Patient Experiences

I Am Not An Olympian

When I spoke with AIM patient, Fran, about her experience as an amputee, one of the first things she expressed to me was her wish to find representation online of people like her, people who are doing their best to adjust to having a prosthesis, but still cannot walk very long or very far.  She wanted to hear from a community of people who still heavily rely on their wheelchairs and walking aids. She stated, “I want advice from people who were not out running marathons before becoming an amputee”. On support group pages and online resources, it’s easy to find stories of amputees who are incredibly active on their prosthetics. These amputees are wonderful examples of how a prosthetic device can aid in creating as normal a life as possible for those who wish to be active, and those who have the capability to do so.

The reality is that not all amputees are going to be able to become Olympic level athletes with their prosthesis. In Fran’s words, “I am not an Olympian”. For many, being able to get their leg on and get through the day is a huge success, and rightfully so! Managing life with any kind of disability is hard. Prosthetics are a tool to make maneuvering limb loss easier. As wonderful as prosthetic devices are, their existence in our lives can also be hurdles to jump through every morning. Fran mentioned, “Some days, getting my prosthetic on is the hardest part of my day”. I can sympathize completely. I have had days, more frequently in the beginning, that I would sit and stare at my prosthetic for a while before I could manage the strength to put it on. I still have those days. Making the decision every day to put on the prosthetic is so difficult when being mobile itself is even more so.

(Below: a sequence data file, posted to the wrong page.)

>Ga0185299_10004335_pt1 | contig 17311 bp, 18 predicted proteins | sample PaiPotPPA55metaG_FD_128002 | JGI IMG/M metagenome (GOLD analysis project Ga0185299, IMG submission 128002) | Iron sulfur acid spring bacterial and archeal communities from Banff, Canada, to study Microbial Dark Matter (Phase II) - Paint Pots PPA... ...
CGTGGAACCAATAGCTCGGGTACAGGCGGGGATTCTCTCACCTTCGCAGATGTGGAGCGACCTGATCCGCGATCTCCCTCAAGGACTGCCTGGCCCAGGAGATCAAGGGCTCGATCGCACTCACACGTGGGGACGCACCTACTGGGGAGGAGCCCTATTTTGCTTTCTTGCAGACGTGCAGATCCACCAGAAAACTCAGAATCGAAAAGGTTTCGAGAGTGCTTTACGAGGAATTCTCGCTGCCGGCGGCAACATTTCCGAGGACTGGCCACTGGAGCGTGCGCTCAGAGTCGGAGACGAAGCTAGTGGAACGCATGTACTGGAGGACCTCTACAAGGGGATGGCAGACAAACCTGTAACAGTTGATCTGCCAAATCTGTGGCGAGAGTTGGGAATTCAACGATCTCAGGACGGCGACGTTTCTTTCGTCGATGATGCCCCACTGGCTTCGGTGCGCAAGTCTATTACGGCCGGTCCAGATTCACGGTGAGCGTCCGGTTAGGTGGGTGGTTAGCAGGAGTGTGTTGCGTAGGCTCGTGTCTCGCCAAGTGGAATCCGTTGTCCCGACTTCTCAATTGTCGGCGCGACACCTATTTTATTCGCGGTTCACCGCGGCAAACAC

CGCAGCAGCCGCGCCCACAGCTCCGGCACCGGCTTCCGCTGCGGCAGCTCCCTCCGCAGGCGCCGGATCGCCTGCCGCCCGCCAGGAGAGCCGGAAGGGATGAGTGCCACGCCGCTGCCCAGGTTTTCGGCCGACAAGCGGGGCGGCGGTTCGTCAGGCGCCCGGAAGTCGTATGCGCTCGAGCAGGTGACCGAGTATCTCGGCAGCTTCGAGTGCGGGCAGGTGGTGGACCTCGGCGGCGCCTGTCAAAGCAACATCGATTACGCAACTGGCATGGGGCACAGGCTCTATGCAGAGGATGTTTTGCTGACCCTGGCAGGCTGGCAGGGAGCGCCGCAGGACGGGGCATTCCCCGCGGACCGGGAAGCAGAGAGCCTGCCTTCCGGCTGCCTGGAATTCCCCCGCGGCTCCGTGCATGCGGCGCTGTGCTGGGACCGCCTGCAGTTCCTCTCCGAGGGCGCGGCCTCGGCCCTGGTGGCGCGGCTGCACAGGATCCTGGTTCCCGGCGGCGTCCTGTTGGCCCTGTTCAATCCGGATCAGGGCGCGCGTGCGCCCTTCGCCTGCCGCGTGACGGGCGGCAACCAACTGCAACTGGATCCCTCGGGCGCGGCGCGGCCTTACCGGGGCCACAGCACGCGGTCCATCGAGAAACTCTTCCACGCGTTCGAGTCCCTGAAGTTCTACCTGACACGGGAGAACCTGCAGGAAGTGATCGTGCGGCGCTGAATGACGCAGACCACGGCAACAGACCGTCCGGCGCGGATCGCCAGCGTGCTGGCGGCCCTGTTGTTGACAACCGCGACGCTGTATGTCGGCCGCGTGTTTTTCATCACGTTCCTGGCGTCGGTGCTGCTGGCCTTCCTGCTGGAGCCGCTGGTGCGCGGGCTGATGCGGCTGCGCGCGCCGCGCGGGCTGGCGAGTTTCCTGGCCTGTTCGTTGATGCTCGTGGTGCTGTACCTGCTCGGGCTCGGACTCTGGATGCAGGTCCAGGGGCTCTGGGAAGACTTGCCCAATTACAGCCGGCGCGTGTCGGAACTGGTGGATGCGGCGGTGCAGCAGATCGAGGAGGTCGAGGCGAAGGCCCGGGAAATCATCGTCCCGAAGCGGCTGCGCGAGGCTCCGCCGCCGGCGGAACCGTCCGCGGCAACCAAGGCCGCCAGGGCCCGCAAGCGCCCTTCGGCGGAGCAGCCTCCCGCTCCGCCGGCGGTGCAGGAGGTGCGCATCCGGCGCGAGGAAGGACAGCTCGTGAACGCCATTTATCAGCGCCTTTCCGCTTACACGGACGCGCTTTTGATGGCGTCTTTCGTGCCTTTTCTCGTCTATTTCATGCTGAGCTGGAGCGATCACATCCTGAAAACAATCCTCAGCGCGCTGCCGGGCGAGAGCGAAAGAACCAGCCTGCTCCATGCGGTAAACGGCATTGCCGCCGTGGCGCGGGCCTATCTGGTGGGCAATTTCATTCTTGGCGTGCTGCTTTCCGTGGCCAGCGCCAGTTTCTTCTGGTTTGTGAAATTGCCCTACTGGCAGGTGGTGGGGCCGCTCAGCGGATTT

If you feel “behind” or as if you are doing something wrong because you are not as active as you were prior to using a prosthesis, or as if you are not progressing as you should, shove these thoughts aside. Your best effort is your best. The cliché truth is that everyone is different. 

For me? My biggest goal is to be able to hike again with little to no pain. Every time I make any kind of headway with this, I feel like I take two steps back. BUT, in this picture, I had just successfully completed a quarter mile trail at Natural Bridge State Park. Being used to 4-5 mile hikes before losing my leg, I was originally disappointed in myself for not going further. After sitting with it for a while, I was proud of my accomplishment! Baby steps, people.